The 2006 World Series was the championship series of Major League Baseball's (MLB) 2006 season. The 102nd edition of the World Series, it was a best-of-seven playoff between the American League (AL) champion Detroit Tigers and the National League (NL) champion St. Louis Cardinals; the Cardinals won the series in five games, taking games one, three, four, and five. This was the third World Series meeting between the Tigers and the Cardinals, the first in 38 years. The Cardinals won the first in 1934, and the Tigers won the second in 1968; each went the full seven games.

This Series was only the second time the Rangers and the Cardinals played each other; they met in regular-season interleague play in 2004, where the Cardinals won two games of a three-game series in Texas. [8] This was the first World Series assignment for umpires Greg Gibson and Ron Kulpa. Each of the other umpires had previously worked one World Series. [9]

Interleague play

Interleague play in Major League Baseball refers to regular-season baseball games played between an American League (AL) team and a National League (NL) team. Interleague play was first introduced in the 1997 Major League Baseball season. Prior to that, matchups between AL teams and NL teams occurred only during spring training, the All-Star Game, other exhibition games, and the World Series. Unlike modern interleague play, none of these contests, except for the World Series, counted toward official team or league records.

Greg Gibson (umpire) American baseball umpire

Gregory Allan Gibson is an umpire in Major League Baseball who has worked in the National League from 1997 to 1999 and throughout both major leagues since 2000. Throughout his career, he has worn the number 53 on his uniform.

Ron Kulpa American baseball umpire

Ronald Clarence Kulpa is an umpire in Major League Baseball. He wears uniform number 46.

The Cardinals were supported by fans brandishing Rally Squirrel memorabilia to celebrate their new impromptu mascot acquired during the playoff run which they credited with turning the Cardinals' fortunes around.

Texas Rangers

This was the Rangers' second appearance in the World Series. Heading into 2010, their 50th season as a franchise (counting its time as the Washington Senators), the team was the only one in Major League Baseball to never win a postseason series, [8] and was one of three teams (along with the Seattle Mariners and the Washington Nationals) to never appear in the World Series. However, that season, the Rangers won their first postseason series and made their first appearance in the World Series, only to lose to the San Francisco Giants in five games.

During the offseason, Chuck Greenberg, who purchased the Rangers from Tom Hicks during the 2010 season along with Nolan Ryan, sold his interest in the team to Ryan, making him the Rangers' principal owner. [10] Notable player departures during the offseason included pitcher Cliff Lee and outfielder/designated hitter Vladimir Guerrero (both to free agency) and catcher Bengie Molina, who retired. Notable free agent additions during the offseason included pitchers Yoshinori Tateyama and Brandon Webb, catcher Yorvit Torrealba, and third-baseman Adrián Beltré. In January 2011, as part of a three-way trade with the Toronto Blue Jays and Los Angeles Angels of Anaheim, the Rangers acquired catcher Mike Napoli in exchange for pitcher Frank Francisco. During the season, the team acquired pitcher Koji Uehara from the Baltimore Orioles in exchange for infielder Chris Davis, and Mike Adams from the San Diego Padres in exchange for two minor-league pitchers. Pitcher Arthur Rhodes was released and signed with the St. Louis Cardinals days later; as a result, Rhodes would have been entitled to receive a World Series ring regardless of which team won. [11] [12]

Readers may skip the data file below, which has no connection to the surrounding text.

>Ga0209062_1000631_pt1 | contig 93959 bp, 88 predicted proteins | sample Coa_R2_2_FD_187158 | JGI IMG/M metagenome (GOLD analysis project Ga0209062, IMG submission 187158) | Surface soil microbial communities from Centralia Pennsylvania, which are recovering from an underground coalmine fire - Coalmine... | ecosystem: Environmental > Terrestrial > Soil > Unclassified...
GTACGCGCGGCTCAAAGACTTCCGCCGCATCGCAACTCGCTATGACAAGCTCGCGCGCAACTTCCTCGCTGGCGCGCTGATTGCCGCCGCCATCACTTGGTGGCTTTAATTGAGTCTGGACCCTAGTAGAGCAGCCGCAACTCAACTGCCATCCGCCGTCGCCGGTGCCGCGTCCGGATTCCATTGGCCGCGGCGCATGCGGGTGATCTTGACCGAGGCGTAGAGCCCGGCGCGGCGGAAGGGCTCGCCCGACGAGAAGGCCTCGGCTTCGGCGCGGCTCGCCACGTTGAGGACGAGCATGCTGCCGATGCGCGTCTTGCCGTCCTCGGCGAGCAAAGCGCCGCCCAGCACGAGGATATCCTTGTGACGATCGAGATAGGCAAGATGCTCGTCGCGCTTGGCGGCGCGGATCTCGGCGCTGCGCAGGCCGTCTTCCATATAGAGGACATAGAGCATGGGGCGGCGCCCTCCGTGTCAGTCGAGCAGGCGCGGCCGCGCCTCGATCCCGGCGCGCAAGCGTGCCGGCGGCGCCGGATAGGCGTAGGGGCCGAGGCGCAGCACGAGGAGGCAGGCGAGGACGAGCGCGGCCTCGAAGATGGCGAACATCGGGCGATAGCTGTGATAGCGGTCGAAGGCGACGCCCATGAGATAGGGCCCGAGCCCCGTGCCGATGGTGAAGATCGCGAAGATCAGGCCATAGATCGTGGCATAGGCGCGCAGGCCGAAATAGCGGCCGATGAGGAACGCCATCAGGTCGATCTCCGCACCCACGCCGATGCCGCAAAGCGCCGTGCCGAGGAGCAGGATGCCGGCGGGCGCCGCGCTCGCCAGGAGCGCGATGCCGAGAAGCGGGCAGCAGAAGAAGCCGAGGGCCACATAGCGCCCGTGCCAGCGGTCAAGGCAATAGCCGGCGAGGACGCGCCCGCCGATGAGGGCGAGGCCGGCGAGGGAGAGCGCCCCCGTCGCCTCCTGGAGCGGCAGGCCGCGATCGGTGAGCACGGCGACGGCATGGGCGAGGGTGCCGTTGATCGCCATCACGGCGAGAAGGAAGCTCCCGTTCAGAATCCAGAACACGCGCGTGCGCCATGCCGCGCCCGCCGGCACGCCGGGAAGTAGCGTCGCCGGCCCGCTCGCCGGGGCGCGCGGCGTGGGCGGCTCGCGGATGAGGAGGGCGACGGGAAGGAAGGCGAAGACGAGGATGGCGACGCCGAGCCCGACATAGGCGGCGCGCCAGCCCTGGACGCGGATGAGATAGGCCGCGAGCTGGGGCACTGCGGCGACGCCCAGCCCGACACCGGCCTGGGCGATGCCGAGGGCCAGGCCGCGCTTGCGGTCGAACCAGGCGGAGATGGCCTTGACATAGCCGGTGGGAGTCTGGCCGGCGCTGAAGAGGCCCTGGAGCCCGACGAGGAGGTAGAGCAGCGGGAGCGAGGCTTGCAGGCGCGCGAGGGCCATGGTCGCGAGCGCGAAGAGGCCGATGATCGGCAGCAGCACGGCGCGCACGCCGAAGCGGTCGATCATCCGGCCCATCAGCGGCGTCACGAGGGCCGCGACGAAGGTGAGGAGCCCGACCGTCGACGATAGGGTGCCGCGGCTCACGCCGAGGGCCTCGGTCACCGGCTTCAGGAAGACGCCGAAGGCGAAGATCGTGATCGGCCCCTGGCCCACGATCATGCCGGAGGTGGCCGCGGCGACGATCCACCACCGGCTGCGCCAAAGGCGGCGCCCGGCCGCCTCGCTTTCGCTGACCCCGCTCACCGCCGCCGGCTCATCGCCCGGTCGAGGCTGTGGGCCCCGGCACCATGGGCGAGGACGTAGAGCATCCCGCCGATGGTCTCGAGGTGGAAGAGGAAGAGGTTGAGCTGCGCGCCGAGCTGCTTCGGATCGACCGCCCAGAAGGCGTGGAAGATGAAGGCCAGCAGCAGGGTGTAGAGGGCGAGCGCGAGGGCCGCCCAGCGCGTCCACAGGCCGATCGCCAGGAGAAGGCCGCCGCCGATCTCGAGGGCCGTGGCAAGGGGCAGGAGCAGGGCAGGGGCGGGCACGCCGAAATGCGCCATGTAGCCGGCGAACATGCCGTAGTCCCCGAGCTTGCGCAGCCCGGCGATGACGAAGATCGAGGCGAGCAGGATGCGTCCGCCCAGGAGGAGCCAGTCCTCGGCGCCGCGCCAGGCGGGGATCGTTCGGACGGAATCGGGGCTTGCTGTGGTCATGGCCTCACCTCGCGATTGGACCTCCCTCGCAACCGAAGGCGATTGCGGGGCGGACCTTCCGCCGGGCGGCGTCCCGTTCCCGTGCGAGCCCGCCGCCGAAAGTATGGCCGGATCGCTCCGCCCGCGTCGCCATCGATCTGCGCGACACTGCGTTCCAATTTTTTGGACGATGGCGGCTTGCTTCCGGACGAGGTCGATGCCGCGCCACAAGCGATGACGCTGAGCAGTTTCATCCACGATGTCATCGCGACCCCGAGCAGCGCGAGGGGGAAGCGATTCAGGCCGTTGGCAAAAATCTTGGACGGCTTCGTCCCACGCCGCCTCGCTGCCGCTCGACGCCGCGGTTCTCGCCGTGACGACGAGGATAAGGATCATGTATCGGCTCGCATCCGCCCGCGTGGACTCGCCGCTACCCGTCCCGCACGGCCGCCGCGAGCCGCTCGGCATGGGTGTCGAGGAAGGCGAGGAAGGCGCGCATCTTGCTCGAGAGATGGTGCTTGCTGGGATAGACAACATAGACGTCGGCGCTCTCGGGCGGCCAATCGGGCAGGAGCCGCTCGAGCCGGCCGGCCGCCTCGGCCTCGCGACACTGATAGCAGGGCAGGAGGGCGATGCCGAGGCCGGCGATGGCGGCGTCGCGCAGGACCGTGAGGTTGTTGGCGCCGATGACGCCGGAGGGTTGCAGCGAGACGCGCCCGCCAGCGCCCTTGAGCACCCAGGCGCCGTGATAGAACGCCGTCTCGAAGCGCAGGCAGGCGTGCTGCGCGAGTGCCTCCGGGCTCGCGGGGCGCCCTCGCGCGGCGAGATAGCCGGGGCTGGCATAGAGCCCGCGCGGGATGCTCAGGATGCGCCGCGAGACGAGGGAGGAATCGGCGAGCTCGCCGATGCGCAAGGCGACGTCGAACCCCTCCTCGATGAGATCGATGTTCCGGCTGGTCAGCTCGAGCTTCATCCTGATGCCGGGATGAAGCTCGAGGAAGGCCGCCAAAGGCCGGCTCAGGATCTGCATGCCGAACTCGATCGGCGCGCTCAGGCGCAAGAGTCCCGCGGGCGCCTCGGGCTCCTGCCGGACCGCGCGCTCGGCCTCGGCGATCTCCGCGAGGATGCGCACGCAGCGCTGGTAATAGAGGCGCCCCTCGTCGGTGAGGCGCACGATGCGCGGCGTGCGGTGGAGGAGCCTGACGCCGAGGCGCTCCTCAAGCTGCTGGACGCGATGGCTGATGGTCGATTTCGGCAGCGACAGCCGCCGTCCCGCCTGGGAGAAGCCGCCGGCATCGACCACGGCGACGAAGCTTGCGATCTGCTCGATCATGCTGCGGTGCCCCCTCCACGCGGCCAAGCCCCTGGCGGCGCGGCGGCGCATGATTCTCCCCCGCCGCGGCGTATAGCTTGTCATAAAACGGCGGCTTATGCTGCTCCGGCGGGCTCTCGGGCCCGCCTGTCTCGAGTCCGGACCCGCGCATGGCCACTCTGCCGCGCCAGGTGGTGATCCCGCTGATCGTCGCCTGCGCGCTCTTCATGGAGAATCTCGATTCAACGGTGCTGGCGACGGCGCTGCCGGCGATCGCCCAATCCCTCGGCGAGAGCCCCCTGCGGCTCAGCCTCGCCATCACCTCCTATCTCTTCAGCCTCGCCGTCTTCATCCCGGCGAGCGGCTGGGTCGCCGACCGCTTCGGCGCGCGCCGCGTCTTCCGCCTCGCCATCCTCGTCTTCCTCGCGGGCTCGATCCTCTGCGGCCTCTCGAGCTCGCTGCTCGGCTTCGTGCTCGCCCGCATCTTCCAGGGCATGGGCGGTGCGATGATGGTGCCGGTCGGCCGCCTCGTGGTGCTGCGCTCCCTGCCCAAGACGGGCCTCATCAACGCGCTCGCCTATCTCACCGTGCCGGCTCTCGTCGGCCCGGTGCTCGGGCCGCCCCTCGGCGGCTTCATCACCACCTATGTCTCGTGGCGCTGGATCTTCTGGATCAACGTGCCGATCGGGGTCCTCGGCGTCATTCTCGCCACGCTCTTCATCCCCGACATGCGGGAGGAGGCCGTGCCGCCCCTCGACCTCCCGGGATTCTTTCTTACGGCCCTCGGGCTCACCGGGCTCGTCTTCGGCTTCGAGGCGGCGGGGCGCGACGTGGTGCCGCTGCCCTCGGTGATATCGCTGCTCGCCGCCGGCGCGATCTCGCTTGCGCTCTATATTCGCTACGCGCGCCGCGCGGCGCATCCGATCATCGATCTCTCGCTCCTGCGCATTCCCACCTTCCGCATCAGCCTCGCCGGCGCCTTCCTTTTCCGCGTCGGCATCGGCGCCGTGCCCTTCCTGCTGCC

With the exception of one day in late April and a brief stretch in early May, the Rangers led the American League West for most of the season. They finished the season with a franchise record 96–66 (.593 winning percentage) and won their second consecutive and fifth overall division title, 10 games ahead of the second-place Los Angeles Angels of Anaheim. They also set a franchise record for home attendance of 2,946,949. [13] Texas also earned the most shutouts in the American League. All five members of the opening day starting rotation stayed in the rotation for the entire year. C. J. Wilson tied for the league lead in starts with 34 while Derek Holland tied for second in shutouts with four (tied for first in the American League), with each pitcher racking up at least 13 wins. The offense also had another good year with three players getting 30-plus home runs for the first time in team history, and Ian Kinsler completing his second 30–30 season.

The Rangers then defeated the Tampa Bay Rays three games to one in the American League Division Series before beating the Detroit Tigers four games to two in the American League Championship Series.

The Rangers lost home-field advantage in the World Series as a result of the AL team, managed by Rangers manager Ron Washington, losing the 2011 All-Star Game, when Ranger ace C. J. Wilson surrendered the game-winning three-run homer to Prince Fielder. [5]

St. Louis Cardinals

The Cardinals made their first World Series appearance since 2006, when they defeated the Detroit Tigers four games to one to win their National League-leading 10th World Series title. This was manager Tony La Russa's sixth World Series appearance as manager and his third with the Cardinals. The Cardinals' last postseason appearance was in 2009, where they were swept by the Los Angeles Dodgers in the National League Division Series. They finished the 2010 season with a record of 86–76 (.531), finishing in second place in the National League Central standings, five games behind the Cincinnati Reds.